Amid a rise in religious intolerance “sensitivity” is key, Alistair Burt told delegates at a Conservative Party fringe event on Wednesday 3 October.
“Incidents of religious intolerance and religious discrimination are on the rise across the globe,” Rt Hon Alistair Burt, Minister of State for the Middle East, said on Wednesday. He was speaking at a prayer breakfast on religious freedom co-sponsored by Middle East broadcaster SAT-7 and the Conservative Christian Fellowship.
Talking to conference delegates along with church and community leaders, Mr Burt confirmed that the perception of “a spike” in religious intolerance is correct and is not just affecting the Christian faith.
Having heard SAT-7 UK Executive Director, Rachel Fadipe, outline how SAT-7 supports Middle East Christian and fosters tolerance, and listened to Mansour Borji, Advocacy Director of Article 18, relate his work on behalf of Iranian Christians, Burt defended the right of Christians to share their faith. But he stressed the need for cultural sensitivity, especially in regions like the Middle East and North Africa.
“The proclamation of our faith is important and fundamental to us,” he stressed, “but an understanding of context is not weakness; it’s sensitive.”
The minister began by commending the approach taken by SAT-7 and Mr Borji. “I want to commend what we’ve heard in terms of its sensitivity,” the minister said. “If you are working in the Middle East, where the infusion of faith with everyday life … runs right through societies, through governance and everything else, not to have a sensitivity for the cultural context is harmful. I am deeply impressed by the way in which SAT-7 goes about its work because an understanding of the structure of society is vital.”
Mr Burt said this same sensitivity was essential for the government’s own work in promoting religious freedom, even though this “quiet” approach can be misunderstood by those who want it to be more outspoken.
In addition to its established education programmes, diplomatic tools, and work on behalf of individuals, the minister said the government had “become aware of the need to advocate more firmly for [religious freedom] and, in a non-threatening manner, try and raise the issue.”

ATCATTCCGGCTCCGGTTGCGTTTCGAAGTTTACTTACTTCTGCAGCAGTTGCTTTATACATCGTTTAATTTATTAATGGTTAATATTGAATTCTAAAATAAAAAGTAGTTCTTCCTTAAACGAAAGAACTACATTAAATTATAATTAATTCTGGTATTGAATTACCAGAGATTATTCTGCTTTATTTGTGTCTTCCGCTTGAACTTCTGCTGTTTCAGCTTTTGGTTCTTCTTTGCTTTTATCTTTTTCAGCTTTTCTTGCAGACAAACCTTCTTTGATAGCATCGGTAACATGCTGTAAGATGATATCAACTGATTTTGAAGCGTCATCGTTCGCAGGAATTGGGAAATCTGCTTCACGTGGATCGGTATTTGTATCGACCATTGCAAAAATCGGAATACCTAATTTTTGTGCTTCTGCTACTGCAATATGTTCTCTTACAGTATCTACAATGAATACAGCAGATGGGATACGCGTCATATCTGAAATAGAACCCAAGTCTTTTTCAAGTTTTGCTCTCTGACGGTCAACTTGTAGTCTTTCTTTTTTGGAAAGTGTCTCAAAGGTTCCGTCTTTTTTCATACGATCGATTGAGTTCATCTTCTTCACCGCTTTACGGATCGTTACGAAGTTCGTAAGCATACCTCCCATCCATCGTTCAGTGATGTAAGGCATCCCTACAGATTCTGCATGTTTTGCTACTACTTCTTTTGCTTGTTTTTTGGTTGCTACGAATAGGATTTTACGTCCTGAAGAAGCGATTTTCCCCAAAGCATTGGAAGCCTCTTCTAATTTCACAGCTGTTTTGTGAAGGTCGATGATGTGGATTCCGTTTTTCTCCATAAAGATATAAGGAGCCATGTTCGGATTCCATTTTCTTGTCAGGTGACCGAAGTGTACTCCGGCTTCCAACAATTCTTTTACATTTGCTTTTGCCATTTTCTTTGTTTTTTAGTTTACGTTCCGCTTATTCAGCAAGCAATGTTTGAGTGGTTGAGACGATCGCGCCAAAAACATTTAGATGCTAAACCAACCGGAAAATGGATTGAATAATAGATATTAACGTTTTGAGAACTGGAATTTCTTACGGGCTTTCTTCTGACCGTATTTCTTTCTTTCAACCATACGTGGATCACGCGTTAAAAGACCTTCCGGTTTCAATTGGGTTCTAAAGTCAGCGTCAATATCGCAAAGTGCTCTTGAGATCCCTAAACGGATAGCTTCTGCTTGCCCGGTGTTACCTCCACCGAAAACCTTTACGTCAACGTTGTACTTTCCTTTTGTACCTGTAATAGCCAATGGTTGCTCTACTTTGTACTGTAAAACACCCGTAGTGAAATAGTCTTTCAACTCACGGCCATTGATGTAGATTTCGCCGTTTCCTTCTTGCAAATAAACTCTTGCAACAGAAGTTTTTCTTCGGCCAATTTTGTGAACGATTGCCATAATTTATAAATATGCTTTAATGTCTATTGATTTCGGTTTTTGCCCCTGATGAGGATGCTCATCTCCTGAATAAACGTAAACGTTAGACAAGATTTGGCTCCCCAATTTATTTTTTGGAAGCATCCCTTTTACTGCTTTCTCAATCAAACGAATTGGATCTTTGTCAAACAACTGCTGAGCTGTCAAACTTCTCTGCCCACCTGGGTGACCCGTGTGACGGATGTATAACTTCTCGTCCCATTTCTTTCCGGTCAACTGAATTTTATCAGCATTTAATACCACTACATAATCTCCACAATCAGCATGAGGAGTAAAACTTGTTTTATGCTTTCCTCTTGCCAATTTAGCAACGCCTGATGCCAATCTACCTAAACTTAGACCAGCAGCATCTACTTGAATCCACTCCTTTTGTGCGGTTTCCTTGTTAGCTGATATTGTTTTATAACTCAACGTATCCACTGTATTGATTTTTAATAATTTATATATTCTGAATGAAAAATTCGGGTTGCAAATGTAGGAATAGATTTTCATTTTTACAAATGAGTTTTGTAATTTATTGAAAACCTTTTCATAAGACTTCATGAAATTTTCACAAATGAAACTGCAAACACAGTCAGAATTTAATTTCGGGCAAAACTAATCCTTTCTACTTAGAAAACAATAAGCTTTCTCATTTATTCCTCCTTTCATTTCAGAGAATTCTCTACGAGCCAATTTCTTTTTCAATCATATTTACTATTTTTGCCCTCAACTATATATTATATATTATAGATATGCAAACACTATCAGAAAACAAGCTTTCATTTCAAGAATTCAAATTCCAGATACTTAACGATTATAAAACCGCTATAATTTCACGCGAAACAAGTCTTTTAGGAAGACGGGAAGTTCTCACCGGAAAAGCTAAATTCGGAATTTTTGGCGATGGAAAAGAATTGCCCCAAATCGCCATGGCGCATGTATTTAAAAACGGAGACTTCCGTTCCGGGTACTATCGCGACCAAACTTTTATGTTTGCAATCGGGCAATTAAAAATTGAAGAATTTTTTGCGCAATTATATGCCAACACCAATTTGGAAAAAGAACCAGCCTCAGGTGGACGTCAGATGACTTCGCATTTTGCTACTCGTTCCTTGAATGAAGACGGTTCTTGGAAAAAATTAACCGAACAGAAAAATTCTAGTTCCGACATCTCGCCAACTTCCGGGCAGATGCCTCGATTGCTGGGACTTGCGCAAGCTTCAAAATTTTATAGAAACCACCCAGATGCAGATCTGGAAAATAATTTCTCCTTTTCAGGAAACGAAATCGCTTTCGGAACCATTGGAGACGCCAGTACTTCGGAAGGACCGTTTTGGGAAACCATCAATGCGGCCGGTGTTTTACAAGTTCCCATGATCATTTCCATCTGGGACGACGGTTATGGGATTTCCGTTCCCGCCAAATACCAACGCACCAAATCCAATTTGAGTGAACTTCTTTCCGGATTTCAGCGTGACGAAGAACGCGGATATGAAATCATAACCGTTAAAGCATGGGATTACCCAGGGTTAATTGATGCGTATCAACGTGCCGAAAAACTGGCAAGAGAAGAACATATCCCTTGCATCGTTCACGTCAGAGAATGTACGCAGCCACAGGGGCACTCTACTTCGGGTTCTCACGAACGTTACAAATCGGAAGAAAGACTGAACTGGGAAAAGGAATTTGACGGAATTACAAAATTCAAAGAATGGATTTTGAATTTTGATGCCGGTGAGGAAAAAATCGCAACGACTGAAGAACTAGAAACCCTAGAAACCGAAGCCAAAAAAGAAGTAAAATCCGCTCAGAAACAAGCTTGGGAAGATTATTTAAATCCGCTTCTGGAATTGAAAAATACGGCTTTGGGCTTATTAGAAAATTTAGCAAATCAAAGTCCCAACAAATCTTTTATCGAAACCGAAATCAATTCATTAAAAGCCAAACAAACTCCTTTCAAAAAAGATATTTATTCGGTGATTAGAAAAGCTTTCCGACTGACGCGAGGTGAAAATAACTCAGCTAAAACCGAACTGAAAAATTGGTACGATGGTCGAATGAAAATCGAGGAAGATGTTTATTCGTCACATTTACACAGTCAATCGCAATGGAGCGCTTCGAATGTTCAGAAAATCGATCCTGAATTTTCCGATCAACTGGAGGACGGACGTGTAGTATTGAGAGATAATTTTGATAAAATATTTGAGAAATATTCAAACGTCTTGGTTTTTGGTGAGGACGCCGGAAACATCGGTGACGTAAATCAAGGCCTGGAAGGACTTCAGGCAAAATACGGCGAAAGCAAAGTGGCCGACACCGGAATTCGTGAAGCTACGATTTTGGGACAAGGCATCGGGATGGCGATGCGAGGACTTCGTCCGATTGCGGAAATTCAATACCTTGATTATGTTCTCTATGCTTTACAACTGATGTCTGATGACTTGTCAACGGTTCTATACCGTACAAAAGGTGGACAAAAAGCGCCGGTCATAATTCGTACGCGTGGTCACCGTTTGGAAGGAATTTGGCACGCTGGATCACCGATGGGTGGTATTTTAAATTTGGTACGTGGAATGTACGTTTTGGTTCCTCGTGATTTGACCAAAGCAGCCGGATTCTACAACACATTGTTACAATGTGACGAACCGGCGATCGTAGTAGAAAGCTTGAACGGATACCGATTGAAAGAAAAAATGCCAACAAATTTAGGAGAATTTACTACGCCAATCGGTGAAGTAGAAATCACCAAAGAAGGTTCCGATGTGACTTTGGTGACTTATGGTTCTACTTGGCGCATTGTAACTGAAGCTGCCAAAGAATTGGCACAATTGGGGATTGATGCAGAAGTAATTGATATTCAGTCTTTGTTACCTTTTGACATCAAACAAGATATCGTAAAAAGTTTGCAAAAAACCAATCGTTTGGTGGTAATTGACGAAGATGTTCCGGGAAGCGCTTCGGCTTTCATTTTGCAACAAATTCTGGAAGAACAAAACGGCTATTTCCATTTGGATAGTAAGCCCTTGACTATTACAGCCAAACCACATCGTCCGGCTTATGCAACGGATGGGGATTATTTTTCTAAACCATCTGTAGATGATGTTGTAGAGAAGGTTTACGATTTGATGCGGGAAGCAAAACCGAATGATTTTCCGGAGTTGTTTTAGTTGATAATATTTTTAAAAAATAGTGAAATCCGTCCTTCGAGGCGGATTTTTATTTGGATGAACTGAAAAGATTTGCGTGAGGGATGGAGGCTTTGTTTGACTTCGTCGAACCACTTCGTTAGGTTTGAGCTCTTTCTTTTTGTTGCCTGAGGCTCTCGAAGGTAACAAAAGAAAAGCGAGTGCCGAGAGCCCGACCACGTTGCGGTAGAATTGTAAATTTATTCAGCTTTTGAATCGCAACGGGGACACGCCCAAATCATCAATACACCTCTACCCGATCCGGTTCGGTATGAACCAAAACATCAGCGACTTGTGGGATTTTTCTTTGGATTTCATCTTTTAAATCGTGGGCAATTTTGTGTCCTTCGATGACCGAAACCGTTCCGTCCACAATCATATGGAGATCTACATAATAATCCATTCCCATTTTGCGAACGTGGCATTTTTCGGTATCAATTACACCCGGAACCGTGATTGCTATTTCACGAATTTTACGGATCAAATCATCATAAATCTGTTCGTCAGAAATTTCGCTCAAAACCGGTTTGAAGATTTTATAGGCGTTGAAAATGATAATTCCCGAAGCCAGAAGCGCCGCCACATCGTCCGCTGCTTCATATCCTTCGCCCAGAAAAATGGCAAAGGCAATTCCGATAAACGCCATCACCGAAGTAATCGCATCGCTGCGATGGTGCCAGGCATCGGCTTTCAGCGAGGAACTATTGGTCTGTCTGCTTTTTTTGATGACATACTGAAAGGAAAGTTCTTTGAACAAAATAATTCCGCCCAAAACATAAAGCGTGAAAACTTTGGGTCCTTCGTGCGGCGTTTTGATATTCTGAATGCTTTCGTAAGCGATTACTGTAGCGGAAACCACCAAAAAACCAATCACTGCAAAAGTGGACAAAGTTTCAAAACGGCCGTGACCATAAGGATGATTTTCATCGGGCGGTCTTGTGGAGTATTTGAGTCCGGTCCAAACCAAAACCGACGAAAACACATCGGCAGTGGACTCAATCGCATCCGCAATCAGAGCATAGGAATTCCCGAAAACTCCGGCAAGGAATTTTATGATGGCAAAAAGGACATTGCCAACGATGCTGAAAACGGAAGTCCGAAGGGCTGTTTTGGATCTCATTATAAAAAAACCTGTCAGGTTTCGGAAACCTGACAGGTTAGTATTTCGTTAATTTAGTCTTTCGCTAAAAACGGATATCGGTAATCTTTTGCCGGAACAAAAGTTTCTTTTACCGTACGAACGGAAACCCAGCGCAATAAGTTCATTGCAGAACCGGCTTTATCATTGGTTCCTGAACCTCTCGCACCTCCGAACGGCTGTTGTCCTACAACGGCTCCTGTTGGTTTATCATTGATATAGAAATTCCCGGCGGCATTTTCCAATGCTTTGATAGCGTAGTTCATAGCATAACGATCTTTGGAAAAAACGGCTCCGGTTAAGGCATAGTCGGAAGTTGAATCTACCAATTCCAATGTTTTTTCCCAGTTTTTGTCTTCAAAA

He spoke of “upping the game” in terms of giving UK diplomats “a toolkit about how they raise and deal with issues of religious freedom” and praised the appointment of Tariq Ahmad, the Prime Minister’s Special Envoy on Freedom of Religion or Belief. “I know that the Conservative Christian Fellowship and others have campaigned for a long time that the government should have an advocate, as they do in some other countries, and I’m sure friends here will be pleased that this is something the Prime Minister has done.”
The minister also echoed the importance of education for critical thinking and tolerance that SAT-7 is promoting. He pointed out that the population of Egypt had grown by 10 million since the year 2011 and the populations of the Arab world and Africa will grow by “something like a third by 2030”. “These people will need jobs, he said, and current “authoritarian” methods of learning will not equip states with the critical skills they will need.
Church grows amid suffering
Earlier in the meeting, Mansour Borji had given examples of how intolerance is producing immense suffering in Iran and yet the Church is growing rapidly. A day before, he had spoken to four Christian believers who are now imprisoned in Tehran’s notorious Evin jail, simply for organising worship in their homes because the government will not allow them to register places of worship.
Despite this, he said, “Faith endures and it’s amazing to see the impact that persecuted Iranian Christians are now having in Afghan communities because of a common language: “Now we see growing Afghan churches and a mixture of Afghan and Iranian fellowships.”
Borji said SAT-7’s broadcasts to Iran and Afghanistan play an important role in this, allowing believers to share their stories and “giving people hope and a sense of identity that, beyond my home fellowship of five, ten or twenty people, I am part of a global church that will care and pray for us.”